ANSCR call number composition ANSCR call number composition consists of four lines of information. Each item of information is explained below. Term One Term Two Term Three Term Four Term One Letter or letters representing one of the ANSCR categories Term Two Based on the ANSCR category specified in Term One, Term Two will be the first four consecutive letters of the composers surname, performers surname, authors surname, title, or topic Term Three Initial letters of the first three significant words of the title, or the first three consecutive letters of a one-word title Term Four First letter of the performers surname (or production company if a childrens recording) followed by the last two digits of the recording companys production number
Term One: Opera (B) Term Two: Puccini (PUCC) Term Three: La Boheme (BOH) Term Four: Tullio Serafin, Decca 0082 (S82)
The Superintendent of Documents classification system was developed in the Library of the Government Printing Office between 1895 and 1903. SuDocs is a classification system created for the many articles that are published by the US Government.
The Superintendent of Documents (SuDocs) classification system is designed to group together publications by the same government author. Within an agency or department, publications are grouped according to the subordinate organization. The purpose of this system is to uniquely identify, logically relate, and physically arrange each publication so that all publications of a single agency or department may be found together.
Each executive department and agency, the Judiciary, Congress, and other major independent establishments are assigned a unique alphabetical identifier, based on the name of the organization, e.g., "A" for Agriculture Department, "JU" for Judiciary, and "NS" for National Science Foundation. However, the letters "X" and "Y" are reserved for Congress. The designation "Z" is not used.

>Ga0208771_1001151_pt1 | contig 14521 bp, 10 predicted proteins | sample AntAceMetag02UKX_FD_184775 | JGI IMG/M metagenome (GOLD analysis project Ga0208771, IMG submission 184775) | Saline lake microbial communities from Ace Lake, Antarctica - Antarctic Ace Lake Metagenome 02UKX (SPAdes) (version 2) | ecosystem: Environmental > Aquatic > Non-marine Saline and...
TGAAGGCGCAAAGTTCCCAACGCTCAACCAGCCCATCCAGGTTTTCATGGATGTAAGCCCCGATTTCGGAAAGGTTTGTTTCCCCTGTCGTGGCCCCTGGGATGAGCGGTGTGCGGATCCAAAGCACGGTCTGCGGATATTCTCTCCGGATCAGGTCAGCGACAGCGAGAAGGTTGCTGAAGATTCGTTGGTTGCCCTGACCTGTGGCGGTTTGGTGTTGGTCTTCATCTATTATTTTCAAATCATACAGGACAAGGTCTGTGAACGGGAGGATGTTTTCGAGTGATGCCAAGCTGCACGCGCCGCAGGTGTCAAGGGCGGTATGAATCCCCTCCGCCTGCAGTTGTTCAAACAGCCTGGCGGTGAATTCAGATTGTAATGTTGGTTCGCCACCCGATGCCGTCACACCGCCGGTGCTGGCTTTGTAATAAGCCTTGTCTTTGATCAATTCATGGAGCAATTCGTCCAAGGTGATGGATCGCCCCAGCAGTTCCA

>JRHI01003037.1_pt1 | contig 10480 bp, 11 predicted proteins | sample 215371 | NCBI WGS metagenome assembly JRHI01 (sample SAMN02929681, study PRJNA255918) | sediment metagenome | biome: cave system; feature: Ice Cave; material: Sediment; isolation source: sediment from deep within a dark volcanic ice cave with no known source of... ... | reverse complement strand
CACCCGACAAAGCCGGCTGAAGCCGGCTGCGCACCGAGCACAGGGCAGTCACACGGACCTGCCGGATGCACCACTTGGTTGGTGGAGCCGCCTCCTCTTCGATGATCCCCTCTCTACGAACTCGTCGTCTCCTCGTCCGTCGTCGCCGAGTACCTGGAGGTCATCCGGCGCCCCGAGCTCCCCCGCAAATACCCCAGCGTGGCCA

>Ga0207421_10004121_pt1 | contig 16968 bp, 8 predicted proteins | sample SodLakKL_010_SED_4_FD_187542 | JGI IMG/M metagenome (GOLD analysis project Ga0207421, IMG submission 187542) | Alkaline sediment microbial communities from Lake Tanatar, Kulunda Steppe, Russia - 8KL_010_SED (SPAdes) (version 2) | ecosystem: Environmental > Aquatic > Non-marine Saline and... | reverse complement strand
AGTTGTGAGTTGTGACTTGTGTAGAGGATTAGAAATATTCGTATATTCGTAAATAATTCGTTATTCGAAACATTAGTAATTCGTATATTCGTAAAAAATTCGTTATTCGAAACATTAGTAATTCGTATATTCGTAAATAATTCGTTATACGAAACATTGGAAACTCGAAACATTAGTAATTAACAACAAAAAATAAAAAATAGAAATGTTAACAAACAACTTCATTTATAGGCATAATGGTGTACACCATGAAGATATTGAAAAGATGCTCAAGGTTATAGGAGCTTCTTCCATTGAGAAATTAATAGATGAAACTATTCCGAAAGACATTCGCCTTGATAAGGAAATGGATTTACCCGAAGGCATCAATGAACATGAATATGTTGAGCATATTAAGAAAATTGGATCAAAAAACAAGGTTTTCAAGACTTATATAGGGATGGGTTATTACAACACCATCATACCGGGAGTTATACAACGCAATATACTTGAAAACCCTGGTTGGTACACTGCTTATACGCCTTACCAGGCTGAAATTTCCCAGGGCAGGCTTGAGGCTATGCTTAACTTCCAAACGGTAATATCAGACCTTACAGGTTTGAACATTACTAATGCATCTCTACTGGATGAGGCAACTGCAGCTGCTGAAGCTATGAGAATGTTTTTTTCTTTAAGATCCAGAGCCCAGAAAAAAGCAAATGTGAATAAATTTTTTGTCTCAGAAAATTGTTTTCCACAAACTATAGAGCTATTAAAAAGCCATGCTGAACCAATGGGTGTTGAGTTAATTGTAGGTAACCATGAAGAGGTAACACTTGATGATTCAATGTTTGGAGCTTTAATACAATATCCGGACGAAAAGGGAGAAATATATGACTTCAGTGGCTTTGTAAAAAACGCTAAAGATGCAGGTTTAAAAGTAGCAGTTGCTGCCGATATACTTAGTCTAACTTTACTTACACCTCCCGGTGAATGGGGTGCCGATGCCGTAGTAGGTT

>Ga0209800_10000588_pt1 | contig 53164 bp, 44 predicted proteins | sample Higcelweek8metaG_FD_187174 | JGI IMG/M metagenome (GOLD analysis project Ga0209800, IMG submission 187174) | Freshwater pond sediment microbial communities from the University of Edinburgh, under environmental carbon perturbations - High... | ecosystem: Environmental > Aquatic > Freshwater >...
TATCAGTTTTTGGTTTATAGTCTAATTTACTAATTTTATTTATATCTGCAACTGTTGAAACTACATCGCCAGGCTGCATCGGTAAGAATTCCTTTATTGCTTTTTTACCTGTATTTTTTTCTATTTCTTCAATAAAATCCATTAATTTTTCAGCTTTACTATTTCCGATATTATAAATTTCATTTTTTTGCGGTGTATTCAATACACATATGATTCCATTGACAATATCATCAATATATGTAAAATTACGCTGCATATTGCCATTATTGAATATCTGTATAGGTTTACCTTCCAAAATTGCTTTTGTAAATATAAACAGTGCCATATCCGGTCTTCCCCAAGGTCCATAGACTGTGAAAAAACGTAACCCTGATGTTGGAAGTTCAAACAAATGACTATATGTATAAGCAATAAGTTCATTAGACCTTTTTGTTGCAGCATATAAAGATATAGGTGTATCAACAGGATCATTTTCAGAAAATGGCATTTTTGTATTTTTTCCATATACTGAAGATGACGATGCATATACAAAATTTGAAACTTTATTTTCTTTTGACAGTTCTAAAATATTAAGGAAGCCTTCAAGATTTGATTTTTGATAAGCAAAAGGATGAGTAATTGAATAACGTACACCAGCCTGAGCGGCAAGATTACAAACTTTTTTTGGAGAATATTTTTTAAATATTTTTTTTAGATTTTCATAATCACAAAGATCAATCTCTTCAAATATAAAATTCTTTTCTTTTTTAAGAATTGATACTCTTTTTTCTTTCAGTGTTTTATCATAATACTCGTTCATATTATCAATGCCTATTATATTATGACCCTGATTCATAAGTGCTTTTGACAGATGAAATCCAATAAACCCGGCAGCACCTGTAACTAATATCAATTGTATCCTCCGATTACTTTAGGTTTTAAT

Unlike other classification systems, SuDocs does not use the author’s name as a classification tool. Further since government documents are rarely in book form, each individual document has its own call number.
SuDoc call numbers are divided into two parts: 1.) The stem (the part of the call number to the left of the colon), and 2.) The individual item or book number (the part of the call number to the right of the colon). For example: I 19.3:1565
I 19.3: is the stem 1565 is the book number for this item I Interior Department [Department] 19. U.S. Geological Survey [Sub-agency] 3: Bulletins [Series Designation] 1565 1565 [Book number]
Call Numbers are the primary access point for finding library materials. Call numbers provide a lot of information to patrons and Library staff members that help each successfully locate books and other library materials.
No matter what type of classification system your library uses, if materials are not put back in the proper order materials can be lost forever!
For example: What will happen if the catalog says a books call number is 398.2 CAY, but the label reads 389.2 CAY?
Example: A thin book, who’s spine is too small for the label is incorrectly shelved. The book is now missing. How will the library staff members find this book?